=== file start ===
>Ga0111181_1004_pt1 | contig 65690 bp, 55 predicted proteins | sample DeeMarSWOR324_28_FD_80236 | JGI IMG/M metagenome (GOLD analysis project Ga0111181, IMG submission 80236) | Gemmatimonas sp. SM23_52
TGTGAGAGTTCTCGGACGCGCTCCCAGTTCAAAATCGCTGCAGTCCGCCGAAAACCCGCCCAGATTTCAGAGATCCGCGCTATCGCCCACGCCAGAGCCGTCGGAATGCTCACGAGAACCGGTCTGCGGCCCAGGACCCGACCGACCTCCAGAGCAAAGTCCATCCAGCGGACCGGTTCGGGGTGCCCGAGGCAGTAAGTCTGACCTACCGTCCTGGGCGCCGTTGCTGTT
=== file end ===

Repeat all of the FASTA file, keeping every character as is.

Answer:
>Ga0111181_1004_pt1 | contig 65690 bp, 55 predicted proteins | sample DeeMarSWOR324_28_FD_80236 | JGI IMG/M metagenome (GOLD analysis project Ga0111181, IMG submission 80236) | Gemmatimonas sp. SM23_52
TGTGAGAGTTCTCGGACGCGCTCCCAGTTCAAAATCGCTGCAGTCCGCCGAAAACCCGCCCAGATTTCAGAGATCCGCGCTATCGCCCACGCCAGAGCCGTCGGAATGCTCACGAGAACCGGTCTGCGGCCCAGGACCCGACCGACCTCCAGAGCAAAGTCCATCCAGCGGACCGGTTCGGGGTGCCCGAGGCAGTAAGTCTGACCTACCGTCCTGGGCGCCGTTGCTGTT